• Knowledge use. Once information is distributed to users, they need to put it into action.
    Knowledge management processes
    These are the main steps in the knowledge management process.

Benefits and challenges of knowledge management

Knowledge management can reduce business operation costs and increase employee productivity. It does this in the following ways:

  • Less time recreating existing knowledge. This is possible because that individual and collective knowledge is now written down and stored in one place that is easily accessible to users.
  • Information at users' fingertips. Users no longer have to play a lengthy game of phone and email tag, asking multiple people for the same thing in hopes that they might know the answer to their question.
  • Fewer mistakes. As users share information, they work the kinks out of various processes, preventing the same mistake from being made twice.
  • Standardized processes. A golden record of processes and procedures is stored in a system for all to access, which can improve employee onboarding and training. This also preserves information, preventing processes from getting muddled over time.
  • Increased collaboration. Now that users are sharing knowledge in a common space, it's more convenient to work together to improve processes.

There are, however, also some challenges to knowledge management. Challenges include:

  • Motivation. Employees are often set in their own ways and managers find it difficult to motivate employees to change their habits and share knowledge in a common workspace.
  • Keeping up with technology. Technology is constantly changing; often it can be difficult to keep up with the latest updates and tools.
  • Security. As with any information in a business system, user permissions and security levels must be set to ensure the right people are seeing the right information.
  • Keeping information up to date. Like technology, information, too, changes at a rapid pace. It is necessary to keep it fresh and relevant.

Knowledge management best practices

Businesses may approach knowledge management in different ways, but implementing these best practices can put organizations on the road to success:

  • Assess organizational culture. It's important to understand the capabilities and needs of the employees who will be using a knowledge management system before choosing one. If employees only have basic computer skills, for example, businesses should think twice before buying an expensive and complicated system that will only confuse them.
  • Carefully plan a rollout. Organizations shouldn't bombard employees with new knowledge management processes and systems all at once. Businesses should plan a slow yet deliberate rollout with employee training at each step in the process to ensure they are comfortable with the new system and use it.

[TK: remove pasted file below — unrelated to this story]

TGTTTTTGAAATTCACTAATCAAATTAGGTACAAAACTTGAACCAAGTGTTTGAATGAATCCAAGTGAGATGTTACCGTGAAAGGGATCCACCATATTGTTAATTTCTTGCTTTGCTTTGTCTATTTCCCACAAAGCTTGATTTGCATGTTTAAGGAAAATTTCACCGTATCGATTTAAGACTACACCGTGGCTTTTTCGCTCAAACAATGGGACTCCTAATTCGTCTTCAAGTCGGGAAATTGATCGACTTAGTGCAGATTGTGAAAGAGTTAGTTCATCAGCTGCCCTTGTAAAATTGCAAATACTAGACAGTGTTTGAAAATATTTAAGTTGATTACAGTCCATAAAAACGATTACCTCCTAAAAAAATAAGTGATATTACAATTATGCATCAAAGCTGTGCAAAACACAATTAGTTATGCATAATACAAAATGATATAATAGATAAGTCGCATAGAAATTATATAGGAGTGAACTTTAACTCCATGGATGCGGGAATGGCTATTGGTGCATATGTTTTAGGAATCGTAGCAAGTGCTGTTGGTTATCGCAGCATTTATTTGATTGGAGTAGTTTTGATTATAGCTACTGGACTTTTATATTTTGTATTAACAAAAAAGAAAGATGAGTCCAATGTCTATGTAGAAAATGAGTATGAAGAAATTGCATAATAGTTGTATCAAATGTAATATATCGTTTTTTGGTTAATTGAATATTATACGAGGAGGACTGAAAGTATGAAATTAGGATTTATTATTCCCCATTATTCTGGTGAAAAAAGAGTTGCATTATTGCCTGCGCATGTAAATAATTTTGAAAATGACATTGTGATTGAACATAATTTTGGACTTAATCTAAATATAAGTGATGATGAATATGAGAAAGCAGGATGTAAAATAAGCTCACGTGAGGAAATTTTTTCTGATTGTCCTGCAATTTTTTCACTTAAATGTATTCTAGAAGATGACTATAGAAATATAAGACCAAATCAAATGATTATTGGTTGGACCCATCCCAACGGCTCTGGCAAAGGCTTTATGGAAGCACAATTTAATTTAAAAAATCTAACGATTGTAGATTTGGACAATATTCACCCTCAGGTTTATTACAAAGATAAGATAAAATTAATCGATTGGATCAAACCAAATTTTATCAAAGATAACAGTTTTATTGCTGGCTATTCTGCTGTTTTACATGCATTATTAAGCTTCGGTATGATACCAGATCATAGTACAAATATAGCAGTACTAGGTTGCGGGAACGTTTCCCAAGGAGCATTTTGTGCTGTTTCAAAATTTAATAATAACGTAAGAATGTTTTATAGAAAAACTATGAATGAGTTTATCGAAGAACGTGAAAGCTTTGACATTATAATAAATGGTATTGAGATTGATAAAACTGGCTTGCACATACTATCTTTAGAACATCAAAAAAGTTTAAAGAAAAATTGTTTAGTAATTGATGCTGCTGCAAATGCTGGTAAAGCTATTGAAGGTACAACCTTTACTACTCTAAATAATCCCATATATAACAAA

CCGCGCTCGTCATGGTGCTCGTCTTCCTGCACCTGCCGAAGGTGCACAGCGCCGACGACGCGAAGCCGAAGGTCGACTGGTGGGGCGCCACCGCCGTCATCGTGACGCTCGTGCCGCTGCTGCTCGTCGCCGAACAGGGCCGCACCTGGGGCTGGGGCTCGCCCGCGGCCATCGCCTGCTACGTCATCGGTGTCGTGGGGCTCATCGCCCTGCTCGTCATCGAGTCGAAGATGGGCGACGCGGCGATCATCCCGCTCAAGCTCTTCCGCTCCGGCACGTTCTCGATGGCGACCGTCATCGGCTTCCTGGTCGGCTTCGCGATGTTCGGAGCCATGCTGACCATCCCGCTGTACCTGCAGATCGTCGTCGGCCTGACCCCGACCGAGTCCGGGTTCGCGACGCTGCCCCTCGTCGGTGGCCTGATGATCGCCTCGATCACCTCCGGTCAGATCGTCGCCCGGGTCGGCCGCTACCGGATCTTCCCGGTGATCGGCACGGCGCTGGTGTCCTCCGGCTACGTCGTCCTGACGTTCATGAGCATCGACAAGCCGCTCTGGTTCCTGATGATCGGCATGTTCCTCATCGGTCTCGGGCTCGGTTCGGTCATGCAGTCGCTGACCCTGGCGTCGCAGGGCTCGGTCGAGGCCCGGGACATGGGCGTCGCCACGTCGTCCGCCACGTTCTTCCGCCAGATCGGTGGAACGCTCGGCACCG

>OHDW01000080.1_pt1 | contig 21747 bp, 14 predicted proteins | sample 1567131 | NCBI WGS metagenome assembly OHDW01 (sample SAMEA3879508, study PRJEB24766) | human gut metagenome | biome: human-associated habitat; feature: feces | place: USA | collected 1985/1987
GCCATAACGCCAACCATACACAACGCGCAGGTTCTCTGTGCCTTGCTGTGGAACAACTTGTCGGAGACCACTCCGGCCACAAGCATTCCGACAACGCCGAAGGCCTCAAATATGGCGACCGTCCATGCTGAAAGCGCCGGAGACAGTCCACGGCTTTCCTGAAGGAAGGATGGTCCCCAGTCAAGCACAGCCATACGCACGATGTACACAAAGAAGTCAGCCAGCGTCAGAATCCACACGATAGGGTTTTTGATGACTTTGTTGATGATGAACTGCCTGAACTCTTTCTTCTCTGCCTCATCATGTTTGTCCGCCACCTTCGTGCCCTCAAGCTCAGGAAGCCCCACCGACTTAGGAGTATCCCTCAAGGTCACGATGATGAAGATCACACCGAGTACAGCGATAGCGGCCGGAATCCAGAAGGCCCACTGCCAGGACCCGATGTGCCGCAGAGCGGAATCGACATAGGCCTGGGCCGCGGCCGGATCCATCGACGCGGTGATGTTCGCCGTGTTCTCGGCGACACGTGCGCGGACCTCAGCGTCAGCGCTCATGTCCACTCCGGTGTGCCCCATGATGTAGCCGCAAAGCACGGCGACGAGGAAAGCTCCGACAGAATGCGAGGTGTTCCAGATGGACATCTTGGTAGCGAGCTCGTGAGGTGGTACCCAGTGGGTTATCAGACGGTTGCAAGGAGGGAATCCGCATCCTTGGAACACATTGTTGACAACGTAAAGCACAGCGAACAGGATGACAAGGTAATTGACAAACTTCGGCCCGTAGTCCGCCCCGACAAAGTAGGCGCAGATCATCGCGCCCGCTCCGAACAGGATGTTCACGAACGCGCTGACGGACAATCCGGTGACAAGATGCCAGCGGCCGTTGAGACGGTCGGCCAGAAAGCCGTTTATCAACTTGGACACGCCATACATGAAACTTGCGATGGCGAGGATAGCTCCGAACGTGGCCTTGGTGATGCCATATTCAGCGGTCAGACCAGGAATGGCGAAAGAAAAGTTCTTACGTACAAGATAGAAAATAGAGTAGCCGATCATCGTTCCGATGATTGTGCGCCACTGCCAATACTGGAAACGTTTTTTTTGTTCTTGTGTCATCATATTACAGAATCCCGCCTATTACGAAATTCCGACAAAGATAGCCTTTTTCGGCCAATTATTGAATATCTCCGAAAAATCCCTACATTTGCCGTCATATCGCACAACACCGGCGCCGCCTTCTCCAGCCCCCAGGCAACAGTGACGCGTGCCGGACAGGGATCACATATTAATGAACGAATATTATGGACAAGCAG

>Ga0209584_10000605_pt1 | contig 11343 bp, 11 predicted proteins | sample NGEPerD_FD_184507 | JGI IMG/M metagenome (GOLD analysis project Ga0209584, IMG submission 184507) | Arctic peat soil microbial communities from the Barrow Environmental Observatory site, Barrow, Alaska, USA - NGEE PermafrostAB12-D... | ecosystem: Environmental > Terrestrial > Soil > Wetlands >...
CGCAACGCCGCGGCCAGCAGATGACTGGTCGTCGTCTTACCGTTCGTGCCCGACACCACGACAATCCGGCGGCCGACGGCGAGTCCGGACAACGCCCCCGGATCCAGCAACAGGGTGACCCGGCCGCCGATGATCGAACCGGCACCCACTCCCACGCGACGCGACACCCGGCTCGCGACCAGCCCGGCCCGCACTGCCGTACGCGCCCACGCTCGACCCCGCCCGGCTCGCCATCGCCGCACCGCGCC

• Motivate and reward employees. Managers should motivate employees with rewards and bonuses for using the new knowledge management system. This will encourage knowledge sharing instead of knowledge hoarding.
  • Implement knowledge ownership. Attaching employee credit to knowledge documents and media simultaneously motivates employees and provides a breadcrumb trail for other users. If they need clarification or additional information on something they have read or watched, they know who to follow up with.
  • Create a formal knowledge exchange policy. This is important, especially when people leave a company. Instead of losing information along with that employee, they would now pass that information along to other employees, ensuring knowledge retention.

Creating and implementing a knowledge management framework

It's necessary to have a plan before implementing a knowledge management framework. Businesses can take these steps to ensure a smooth business rollout:

  1. Establish program objectives. Leadership should identify what business processes -- such as training and onboarding -- need to be addressed and document short-term and long-term objectives.
  2. Include employees in implementation process. Employees need to learn the new process and must rethink the way they share knowledge. Businesses should appoint knowledge management "champions" to assist with this change, motivating others to share knowledge and providing feedback to the implementation team.
  3. Develop detailed procedures. This will include how businesses capture, organize and deliver knowledge. This step also includes creating knowledge management best practices.
  4. Determine technology needs. Businesses can determine their needs based on their program objectives. They also need to understand what technology employees are currently using, what does and doesn't work, and why. Organizations should ensure that existing technology isn't already meeting business needs.
  5. Build a roadmap. At this step in the process, the business should reconfirm leadership's support in this endeavor, along with program funding. This roadmap may span months, or even years.
  6. Implement the program. Once businesses have processes and technology in place and addressed organizational culture, it is time to launch the program.
  7. Measure success and improve program. Just because a knowledge management program is now live doesn't mean the work is done. Businesses need to measure the success of their program and make continual improvements for optimal efficiency. Businesses should create scorecards that address performance, quality, compliance and value. Benefits may not be immediately obvious, but the business will see results over time.
This was last updated in January 2021